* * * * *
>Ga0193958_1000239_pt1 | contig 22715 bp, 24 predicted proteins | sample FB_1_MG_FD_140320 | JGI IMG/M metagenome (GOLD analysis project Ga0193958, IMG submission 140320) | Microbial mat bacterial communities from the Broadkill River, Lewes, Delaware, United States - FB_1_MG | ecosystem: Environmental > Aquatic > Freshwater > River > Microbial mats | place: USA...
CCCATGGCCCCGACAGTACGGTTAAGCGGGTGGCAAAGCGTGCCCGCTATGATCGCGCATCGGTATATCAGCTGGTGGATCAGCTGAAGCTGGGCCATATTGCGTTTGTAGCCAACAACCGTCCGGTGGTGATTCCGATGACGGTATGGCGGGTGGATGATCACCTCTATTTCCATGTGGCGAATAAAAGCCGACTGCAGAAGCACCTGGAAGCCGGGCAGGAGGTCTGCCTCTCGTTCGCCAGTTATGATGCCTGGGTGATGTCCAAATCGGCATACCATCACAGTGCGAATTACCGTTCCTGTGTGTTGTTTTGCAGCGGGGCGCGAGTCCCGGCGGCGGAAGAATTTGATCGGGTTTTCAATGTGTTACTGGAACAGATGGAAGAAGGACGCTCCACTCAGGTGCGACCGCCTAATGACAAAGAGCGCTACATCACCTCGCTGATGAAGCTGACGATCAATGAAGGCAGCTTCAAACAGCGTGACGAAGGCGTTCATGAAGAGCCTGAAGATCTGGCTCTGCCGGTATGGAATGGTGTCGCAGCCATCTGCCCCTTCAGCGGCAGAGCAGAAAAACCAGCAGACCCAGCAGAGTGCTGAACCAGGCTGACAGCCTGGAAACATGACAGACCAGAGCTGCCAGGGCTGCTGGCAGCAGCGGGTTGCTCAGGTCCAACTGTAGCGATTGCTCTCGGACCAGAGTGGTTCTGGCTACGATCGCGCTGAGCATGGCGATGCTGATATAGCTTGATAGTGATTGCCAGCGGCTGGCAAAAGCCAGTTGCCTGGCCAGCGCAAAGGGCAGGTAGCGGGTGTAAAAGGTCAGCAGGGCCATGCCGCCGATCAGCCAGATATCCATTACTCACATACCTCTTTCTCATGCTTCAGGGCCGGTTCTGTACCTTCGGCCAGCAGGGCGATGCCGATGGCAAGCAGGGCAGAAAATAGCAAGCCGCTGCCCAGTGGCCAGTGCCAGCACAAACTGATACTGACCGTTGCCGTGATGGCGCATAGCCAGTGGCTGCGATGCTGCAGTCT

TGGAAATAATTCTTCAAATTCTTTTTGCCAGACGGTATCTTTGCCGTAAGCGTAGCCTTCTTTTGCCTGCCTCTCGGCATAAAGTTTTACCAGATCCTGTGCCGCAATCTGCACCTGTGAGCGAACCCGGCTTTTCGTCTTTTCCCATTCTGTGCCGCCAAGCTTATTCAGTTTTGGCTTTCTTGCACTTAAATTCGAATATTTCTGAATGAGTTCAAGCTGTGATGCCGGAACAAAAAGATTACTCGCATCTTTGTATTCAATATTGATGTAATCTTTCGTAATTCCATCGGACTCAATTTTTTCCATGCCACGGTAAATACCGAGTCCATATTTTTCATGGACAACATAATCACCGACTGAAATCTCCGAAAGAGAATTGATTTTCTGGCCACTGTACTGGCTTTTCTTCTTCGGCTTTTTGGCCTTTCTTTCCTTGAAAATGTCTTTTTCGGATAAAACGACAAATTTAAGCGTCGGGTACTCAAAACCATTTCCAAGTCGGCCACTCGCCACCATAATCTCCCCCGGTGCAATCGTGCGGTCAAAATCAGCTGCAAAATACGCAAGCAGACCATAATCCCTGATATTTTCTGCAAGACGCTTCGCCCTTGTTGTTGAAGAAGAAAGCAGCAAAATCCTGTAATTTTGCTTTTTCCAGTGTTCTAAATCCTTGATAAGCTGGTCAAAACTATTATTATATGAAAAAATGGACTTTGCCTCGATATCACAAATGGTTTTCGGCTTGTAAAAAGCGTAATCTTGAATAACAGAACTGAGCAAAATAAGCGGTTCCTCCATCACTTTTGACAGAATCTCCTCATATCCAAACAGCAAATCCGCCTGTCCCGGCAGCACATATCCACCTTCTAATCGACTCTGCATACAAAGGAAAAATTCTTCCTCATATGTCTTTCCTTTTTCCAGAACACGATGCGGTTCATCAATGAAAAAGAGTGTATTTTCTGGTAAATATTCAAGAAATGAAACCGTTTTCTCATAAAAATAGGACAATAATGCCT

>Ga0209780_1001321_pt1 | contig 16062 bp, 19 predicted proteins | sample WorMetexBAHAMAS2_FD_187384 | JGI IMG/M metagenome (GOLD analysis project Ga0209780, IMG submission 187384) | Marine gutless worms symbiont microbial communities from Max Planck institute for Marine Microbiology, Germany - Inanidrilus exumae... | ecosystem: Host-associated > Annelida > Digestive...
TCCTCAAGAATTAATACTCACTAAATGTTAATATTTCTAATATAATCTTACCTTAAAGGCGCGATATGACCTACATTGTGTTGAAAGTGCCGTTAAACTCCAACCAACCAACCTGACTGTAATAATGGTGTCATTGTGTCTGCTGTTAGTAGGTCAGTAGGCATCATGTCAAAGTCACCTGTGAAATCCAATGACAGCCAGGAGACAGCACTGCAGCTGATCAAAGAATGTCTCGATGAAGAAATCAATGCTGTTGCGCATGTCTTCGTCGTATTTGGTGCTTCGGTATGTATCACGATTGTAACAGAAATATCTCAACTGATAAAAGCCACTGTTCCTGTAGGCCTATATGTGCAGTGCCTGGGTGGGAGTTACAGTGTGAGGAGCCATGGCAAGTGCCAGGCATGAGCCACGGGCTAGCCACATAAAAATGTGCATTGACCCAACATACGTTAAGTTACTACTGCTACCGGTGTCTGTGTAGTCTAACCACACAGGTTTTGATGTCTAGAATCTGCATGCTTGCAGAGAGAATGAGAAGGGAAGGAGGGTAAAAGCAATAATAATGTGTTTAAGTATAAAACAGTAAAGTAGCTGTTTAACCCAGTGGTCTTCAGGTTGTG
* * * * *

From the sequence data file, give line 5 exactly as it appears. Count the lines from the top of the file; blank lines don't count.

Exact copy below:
TCCTCAAGAATTAATACTCACTAAATGTTAATATTTCTAATATAATCTTACCTTAAAGGCGCGATATGACCTACATTGTGTTGAAAGTGCCGTTAAACTCCAACCAACCAACCTGACTGTAATAATGGTGTCATTGTGTCTGCTGTTAGTAGGTCAGTAGGCATCATGTCAAAGTCACCTGTGAAATCCAATGACAGCCAGGAGACAGCACTGCAGCTGATCAAAGAATGTCTCGATGAAGAAATCAATGCTGTTGCGCATGTCTTCGTCGTATTTGGTGCTTCGGTATGTATCACGATTGTAACAGAAATATCTCAACTGATAAAAGCCACTGTTCCTGTAGGCCTATATGTGCAGTGCCTGGGTGGGAGTTACAGTGTGAGGAGCCATGGCAAGTGCCAGGCATGAGCCACGGGCTAGCCACATAAAAATGTGCATTGACCCAACATACGTTAAGTTACTACTGCTACCGGTGTCTGTGTAGTCTAACCACACAGGTTTTGATGTCTAGAATCTGCATGCTTGCAGAGAGAATGAGAAGGGAAGGAGGGTAAAAGCAATAATAATGTGTTTAAGTATAAAACAGTAAAGTAGCTGTTTAACCCAGTGGTCTTCAGGTTGTG